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Innovative bearings

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Life is a compromise. As engineers we are all familiar with the principle of ‘give and take’, and once the problem is identified, until now we have always managed to come up with a workable solution which, if not altogether perfect, suits most of the people most of the time. Rather like engine plain bearings. A plain white metal, bi- or tri-metal engine main or big-end bearing has to cope with a range of conflicting requirements. First, it has to be strong enough to support the...

The thrust bearing

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I think it’s fair to say that the crankshaft thrust bearing will not be very high on the list of priorities for most engine designers. And yet with higher engine output torques requiring greater (if somewhat intermittent) axial forces within the torque converter or clutch assembly, the thrust bearing now has to do so much more than it was originally designed for. And while a radial bearing can accept forces of many thousands of pounds per square inch, limitations of space and simple...

Bearing the strain

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When discussing bearings it is sometimes easier to limit such studies to those of the crankshaft mains and con rod (both big and little ends). In more modern times the turbocharger bearing is perhaps attracting more interest, so these days we consider those of the camshaft only rarely. Running at half engine speed and not particularly highly loaded, the bearing design is probably dictated mostly by the process of assembling the cam into the engine. Inserted from the front or rear of the...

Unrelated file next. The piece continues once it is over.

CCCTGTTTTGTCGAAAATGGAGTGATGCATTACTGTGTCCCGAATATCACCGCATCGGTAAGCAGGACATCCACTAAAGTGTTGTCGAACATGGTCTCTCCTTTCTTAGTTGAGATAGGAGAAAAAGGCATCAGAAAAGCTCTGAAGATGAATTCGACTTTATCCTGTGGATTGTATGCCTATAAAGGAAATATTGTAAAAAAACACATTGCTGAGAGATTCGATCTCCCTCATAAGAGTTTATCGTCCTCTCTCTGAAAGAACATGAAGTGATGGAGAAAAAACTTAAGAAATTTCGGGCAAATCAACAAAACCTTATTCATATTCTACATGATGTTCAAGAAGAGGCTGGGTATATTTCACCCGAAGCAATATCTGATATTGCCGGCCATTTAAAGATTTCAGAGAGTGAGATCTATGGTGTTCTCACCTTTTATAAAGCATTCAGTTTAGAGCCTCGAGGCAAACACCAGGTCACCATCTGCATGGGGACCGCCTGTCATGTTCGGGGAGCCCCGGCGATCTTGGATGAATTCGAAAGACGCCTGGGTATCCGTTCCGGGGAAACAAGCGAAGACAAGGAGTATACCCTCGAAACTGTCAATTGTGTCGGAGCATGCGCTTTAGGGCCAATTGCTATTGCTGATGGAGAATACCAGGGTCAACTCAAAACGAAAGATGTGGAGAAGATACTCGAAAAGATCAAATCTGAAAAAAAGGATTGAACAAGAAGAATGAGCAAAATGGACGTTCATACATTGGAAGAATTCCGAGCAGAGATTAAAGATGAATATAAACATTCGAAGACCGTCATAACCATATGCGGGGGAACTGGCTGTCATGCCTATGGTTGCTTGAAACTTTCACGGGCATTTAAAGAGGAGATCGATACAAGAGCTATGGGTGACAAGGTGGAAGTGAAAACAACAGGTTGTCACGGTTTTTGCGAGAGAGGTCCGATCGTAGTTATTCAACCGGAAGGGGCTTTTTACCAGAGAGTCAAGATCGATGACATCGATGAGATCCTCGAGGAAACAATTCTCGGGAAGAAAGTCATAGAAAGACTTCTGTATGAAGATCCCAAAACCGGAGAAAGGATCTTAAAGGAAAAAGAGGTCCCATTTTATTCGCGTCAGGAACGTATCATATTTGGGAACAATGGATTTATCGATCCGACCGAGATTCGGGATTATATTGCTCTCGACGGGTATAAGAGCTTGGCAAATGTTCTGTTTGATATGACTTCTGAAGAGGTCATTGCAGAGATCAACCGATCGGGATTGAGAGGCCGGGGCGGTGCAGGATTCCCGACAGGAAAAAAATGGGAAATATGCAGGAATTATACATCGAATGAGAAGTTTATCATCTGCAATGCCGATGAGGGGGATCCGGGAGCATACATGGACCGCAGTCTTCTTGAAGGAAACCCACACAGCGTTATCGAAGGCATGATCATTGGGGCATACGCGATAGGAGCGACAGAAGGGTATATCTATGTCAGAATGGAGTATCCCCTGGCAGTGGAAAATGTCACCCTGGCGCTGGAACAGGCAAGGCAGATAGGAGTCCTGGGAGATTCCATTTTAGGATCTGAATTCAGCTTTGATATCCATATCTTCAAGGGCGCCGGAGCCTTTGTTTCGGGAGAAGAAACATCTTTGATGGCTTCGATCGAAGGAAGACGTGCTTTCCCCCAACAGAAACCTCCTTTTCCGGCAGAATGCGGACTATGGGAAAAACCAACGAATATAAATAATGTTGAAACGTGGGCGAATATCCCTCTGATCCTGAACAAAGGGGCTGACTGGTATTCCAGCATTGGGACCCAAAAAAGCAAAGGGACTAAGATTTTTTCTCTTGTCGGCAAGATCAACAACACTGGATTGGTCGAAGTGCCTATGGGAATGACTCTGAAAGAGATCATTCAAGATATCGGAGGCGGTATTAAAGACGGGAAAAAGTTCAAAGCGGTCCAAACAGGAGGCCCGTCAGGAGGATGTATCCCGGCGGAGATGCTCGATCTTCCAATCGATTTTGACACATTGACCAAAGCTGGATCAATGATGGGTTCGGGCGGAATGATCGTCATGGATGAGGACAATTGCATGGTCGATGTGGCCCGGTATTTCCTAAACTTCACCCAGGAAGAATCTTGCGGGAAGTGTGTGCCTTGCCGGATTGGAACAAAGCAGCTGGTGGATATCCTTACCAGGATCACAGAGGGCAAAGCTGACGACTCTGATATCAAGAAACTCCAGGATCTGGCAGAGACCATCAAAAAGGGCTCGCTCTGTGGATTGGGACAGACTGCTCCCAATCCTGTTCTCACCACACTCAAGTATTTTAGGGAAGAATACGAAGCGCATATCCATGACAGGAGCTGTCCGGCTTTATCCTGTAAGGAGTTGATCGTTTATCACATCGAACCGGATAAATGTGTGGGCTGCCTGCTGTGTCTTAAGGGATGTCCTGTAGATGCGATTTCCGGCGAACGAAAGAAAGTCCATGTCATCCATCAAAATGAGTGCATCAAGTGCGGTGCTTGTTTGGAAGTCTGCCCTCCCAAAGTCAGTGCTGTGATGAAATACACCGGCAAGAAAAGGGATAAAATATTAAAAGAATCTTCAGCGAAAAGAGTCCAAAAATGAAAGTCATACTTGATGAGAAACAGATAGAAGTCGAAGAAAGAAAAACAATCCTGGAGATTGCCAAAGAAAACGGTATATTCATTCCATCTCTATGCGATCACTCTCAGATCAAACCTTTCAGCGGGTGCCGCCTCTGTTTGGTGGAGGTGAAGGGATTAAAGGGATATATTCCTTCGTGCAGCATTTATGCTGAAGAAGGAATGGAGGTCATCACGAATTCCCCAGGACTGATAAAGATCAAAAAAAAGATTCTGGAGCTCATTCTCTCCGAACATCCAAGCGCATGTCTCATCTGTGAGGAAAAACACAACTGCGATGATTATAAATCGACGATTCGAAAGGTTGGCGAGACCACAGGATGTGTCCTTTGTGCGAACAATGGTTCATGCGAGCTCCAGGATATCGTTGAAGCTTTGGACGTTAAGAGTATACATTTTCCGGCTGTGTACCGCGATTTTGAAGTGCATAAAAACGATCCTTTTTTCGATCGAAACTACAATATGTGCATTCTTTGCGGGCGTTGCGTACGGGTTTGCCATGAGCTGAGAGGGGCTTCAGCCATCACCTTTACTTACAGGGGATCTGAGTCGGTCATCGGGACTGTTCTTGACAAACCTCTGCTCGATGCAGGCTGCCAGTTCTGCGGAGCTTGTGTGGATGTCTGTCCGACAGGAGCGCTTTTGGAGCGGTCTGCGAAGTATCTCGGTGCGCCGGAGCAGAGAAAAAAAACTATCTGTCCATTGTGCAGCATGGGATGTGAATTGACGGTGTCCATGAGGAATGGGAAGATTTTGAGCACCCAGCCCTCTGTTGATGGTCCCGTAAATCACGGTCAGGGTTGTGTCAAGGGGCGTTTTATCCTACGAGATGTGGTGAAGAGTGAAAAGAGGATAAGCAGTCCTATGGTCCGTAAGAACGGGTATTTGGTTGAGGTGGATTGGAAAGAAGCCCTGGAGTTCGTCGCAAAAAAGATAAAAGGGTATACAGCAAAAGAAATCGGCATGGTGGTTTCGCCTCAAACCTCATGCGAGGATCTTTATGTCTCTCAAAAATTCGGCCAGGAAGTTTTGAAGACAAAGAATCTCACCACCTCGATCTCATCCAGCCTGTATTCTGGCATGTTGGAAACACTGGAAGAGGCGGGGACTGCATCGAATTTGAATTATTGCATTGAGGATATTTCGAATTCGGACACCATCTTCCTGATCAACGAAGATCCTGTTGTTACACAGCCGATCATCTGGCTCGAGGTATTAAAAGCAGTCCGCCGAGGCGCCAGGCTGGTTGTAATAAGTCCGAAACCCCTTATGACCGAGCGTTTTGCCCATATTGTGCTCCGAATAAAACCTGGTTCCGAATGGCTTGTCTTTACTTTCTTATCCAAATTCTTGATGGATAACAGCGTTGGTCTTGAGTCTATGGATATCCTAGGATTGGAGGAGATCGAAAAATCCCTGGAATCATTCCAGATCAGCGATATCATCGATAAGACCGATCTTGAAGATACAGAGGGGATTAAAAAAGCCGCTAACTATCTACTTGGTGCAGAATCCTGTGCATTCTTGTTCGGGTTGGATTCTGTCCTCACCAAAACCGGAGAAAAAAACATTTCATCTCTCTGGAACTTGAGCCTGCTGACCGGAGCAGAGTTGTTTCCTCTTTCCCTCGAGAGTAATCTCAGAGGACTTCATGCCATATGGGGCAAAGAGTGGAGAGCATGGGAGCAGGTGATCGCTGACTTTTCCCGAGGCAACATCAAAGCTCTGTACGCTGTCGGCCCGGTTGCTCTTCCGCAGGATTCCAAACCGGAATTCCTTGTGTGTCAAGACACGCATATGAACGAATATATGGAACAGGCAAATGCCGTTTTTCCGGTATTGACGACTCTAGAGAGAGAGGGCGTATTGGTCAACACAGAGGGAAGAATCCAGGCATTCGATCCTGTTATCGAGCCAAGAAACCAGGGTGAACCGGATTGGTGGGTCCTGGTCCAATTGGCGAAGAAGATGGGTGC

Clearance matters

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In theory at least, an engine bearing – be it big-end or crankshaft main – should be one of the simplest components to lubricate. Separated by a thin film of oil forced into a gap under pressure, when running at a constant rotational speed, the resulting ‘wedge’ of fluid forces the components apart, disengaging both shell and journal asperities. Since there is no contact between bearing and journal, no wear can take place and the power loss in the system is down to...


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As a general rule the most critical part of the lubrication system in any race engine is perhaps the big-end bearing. To ensure that this big-end bearing remains fully lubricated, the oil pump delivery pressure has to be such as to have overcome all the (pressure) losses down the line, as well as that necessary to overcome any centrifugal effects of the crankshaft. For this pressure to be maintained, the flow from the oil pump needs to make up for the losses through bearing leakage around...